If we take this as true– that we’ve shifted from a poverty of information to a poverty of attention world. So in the first thousands of years of world history, I could not find the information I needed. Even in the world’s best libraries, I might not be able to find the information I needed. Herbert Simon is arguing that that has shifted, that it’s no longer information that’s the problem. It’s attention that’s the problem.
And if we believe that’s true, then that becomes the scarce resource for our potential customers, not information. Information is not a scarce resource, it’s attention. And so that changes the way we think about engaging with our customers, or potential customers. And so when we push hard at the end of the month, we get them to a state of information overload. What we know from the research on information overload is that it cripples performance. So you can imagine, you’re probably not the only person trying to sell to these customers at the end of the month, to close that business.
Everyone’s dumping all this information on them. And when you get to a state of overload, you just give up like, forget it, I’m in a state of overload. Performance drops exponentially. And what happens is they just forget it, I don’t care a walk away. And I think that’s part of what we’re seeing with those significant increase in losses at the end of the month. The push is forcing so much information on clients when their attention is already constrained to the point that they walk away.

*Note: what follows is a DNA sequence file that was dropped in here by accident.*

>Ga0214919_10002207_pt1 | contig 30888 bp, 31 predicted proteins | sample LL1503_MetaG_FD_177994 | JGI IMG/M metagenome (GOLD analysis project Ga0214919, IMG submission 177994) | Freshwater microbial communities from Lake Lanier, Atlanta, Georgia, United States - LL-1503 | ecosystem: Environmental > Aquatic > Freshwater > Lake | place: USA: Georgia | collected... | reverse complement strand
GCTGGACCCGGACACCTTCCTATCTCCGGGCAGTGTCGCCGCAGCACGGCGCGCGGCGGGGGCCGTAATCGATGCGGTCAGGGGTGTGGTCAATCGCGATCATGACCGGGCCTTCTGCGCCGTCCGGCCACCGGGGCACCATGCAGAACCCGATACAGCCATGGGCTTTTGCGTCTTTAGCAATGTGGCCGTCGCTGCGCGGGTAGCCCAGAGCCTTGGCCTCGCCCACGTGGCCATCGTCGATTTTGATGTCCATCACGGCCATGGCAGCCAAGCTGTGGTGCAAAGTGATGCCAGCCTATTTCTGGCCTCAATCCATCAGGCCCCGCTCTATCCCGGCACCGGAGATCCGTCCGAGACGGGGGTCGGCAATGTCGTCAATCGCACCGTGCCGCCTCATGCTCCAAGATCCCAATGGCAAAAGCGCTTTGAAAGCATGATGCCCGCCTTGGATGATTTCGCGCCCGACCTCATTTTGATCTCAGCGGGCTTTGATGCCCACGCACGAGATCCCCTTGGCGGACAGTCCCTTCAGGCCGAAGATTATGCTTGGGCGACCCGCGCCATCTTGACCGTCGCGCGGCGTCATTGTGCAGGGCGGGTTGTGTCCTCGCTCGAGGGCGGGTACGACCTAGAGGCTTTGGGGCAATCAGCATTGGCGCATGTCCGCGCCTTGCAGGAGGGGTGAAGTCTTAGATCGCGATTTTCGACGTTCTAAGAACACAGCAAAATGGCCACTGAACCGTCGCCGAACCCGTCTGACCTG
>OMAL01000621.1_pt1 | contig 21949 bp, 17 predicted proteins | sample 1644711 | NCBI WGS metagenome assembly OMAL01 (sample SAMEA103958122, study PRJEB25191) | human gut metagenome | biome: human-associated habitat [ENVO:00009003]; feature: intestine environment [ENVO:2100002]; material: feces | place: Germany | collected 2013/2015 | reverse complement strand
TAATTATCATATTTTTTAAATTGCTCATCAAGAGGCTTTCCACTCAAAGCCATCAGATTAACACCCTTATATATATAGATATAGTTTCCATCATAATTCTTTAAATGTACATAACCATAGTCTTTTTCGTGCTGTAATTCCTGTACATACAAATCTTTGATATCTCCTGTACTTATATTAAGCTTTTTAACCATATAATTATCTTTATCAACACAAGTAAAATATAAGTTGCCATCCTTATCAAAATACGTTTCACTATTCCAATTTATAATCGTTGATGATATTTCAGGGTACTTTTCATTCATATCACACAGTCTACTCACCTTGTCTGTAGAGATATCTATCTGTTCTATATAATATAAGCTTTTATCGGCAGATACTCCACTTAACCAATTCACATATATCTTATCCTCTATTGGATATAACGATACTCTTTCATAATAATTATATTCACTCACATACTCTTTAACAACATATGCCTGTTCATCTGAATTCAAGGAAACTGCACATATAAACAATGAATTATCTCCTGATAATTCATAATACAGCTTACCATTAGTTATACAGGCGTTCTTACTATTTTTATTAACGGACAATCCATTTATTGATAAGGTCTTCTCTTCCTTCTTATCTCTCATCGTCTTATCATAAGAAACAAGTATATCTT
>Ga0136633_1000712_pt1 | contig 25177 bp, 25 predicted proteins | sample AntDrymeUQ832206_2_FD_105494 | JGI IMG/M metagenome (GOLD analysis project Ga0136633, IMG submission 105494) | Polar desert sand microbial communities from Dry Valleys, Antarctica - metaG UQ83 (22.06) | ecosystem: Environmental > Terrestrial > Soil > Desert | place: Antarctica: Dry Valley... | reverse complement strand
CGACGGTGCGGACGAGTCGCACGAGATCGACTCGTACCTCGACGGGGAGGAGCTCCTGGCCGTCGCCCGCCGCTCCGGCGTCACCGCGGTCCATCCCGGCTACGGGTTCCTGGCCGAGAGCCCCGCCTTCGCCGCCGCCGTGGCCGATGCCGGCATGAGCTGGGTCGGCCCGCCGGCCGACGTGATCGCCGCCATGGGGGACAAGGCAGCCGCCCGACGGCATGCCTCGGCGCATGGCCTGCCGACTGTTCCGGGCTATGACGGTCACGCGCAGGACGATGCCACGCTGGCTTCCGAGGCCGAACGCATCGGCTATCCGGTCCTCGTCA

So what are the implications of this? I think there’s several. First, is that we really need to shift the focus from your sales reps. From you as a sales rep, to finding ways to meet the client’s buying schedule. And what I mean by this is. How can you, again, if attention is the scarce resource. How can you engage with them in a way that preserves their attention. That minimizes their investment there. Which is their attention in what you’re doing.
And so ChatFunnels, who sponsored this event is, has one of the tools that’s pushing that kind of communication, where I no longer am trying to match my schedule with the client schedule to find a time when we can have a phone call or a visit or product demo, or whatever that may be. I’m opening up 24/7 for them to reach out to me when they can attend to it. And then I adjust my attention to meet their attention.